people, so, in theory I should be gushing but I am still not sure about this one...please read it and tell me if I loved it or hated it.

Book Description via Amazon

The New York Times bestselling author of Before I Fall and the Delirium trilogy makes her brilliant adult debut with this mesmerizing story in the tradition of The Lovely Bones, Her Fearful Symmetry, and The Ocean at the End of the Lane—a tale of family, ghosts, secrets, and mystery, in which the lives of the living and the dead intersect in shocking, surprising, and moving ways.
Wealthy Richard Walker has just died, leaving behind his country house full of rooms packed with the detritus of a lifetime. His estranged family—bitter ex-wife Caroline, troubled teenage son Trenton, and unforgiving daughter Minna—have arrived for their inheritance.
But the Walkers are not alone. Prim Alice and the cynical Sandra, long dead former residents bound to the house, linger within its claustrophobic walls. Jostling for space, memory, and supremacy, they observe the family, trading barbs and reminiscences about their past lives. Though their voices cannot be heard, Alice and Sandra speak through the house itself—in the hiss of the radiator, a creak in the stairs, the dimming of a light bulb.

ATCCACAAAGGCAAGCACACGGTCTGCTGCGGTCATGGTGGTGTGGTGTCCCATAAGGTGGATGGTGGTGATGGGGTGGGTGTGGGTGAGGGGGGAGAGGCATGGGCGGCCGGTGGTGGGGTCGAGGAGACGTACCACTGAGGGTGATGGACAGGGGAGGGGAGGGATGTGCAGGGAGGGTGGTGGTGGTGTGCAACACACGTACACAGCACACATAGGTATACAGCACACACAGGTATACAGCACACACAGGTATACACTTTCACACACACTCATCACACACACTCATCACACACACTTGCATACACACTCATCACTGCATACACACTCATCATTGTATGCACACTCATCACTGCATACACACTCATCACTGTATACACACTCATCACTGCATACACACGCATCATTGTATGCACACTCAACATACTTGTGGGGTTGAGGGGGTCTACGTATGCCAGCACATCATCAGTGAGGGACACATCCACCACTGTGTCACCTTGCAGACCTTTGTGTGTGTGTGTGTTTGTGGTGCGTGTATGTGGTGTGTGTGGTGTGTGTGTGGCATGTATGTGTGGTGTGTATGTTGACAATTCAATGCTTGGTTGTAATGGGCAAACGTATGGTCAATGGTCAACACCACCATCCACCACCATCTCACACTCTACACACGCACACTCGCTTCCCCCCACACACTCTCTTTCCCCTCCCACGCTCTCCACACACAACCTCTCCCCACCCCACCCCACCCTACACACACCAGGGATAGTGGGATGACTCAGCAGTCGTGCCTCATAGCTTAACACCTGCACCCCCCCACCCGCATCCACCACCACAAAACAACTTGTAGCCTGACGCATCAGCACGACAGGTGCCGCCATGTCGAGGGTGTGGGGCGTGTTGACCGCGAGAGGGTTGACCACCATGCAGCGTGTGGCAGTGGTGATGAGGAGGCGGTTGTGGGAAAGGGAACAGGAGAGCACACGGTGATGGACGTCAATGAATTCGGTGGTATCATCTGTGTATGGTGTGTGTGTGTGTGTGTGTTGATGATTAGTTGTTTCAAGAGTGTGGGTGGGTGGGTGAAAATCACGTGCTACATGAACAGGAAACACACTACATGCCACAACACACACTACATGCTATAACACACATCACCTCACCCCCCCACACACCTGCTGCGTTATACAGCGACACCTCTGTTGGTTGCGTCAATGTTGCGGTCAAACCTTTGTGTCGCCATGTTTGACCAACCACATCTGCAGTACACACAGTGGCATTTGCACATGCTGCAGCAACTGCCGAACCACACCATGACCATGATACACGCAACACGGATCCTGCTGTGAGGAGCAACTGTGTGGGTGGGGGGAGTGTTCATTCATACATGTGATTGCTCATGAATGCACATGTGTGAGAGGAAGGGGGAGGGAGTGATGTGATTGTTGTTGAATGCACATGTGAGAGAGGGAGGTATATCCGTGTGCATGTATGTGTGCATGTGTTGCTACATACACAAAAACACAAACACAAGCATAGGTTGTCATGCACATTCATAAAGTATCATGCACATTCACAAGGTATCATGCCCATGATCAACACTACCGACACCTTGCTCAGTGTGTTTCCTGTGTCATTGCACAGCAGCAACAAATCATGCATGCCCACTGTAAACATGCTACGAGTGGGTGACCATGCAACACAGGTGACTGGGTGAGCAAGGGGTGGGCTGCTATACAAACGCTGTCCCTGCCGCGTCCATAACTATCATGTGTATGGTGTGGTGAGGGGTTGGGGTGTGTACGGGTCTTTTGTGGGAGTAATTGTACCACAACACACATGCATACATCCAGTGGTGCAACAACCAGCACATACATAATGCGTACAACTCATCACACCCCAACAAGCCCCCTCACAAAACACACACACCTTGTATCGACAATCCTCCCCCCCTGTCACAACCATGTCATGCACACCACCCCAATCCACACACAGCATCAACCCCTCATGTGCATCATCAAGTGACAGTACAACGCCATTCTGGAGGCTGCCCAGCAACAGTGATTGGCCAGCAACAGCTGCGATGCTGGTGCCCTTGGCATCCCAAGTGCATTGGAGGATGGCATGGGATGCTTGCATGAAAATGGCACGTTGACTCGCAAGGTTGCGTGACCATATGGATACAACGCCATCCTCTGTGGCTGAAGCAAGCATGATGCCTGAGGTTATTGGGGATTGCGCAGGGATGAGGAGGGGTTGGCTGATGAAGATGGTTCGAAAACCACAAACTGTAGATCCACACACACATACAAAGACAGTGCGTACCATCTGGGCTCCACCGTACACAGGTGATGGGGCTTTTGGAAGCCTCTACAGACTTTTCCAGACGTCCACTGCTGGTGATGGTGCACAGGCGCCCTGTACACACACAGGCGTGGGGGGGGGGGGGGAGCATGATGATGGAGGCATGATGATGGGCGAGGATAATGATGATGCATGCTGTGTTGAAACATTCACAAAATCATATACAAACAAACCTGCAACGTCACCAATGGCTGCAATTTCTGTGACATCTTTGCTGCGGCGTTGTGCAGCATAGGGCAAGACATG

The living and dead are each haunted by painful truths that will soon surface with explosive force. When a new ghost appears, and Trenton begins to communicate with her, the spirit and human worlds collide—with cataclysmic results.
Elegantly constructed and brilliantly paced, Rooms is an enticing and imaginative ghost story and a searing family drama that is as haunting as it is resonant.

Monday, September 21, 2015

Space Dumplins by Craig Thompson

I am on a graphic novel kick...and this is one I normally would have passed on; the style of illustrations just isn't my thing...very cartoony, very busy, very bright.  I started reading it while processing new books and I was drawn into the story very quickly, the writing is that good.  I can see why this guy has won *alot* of awards.  This is a great graphic for ages 9 and up.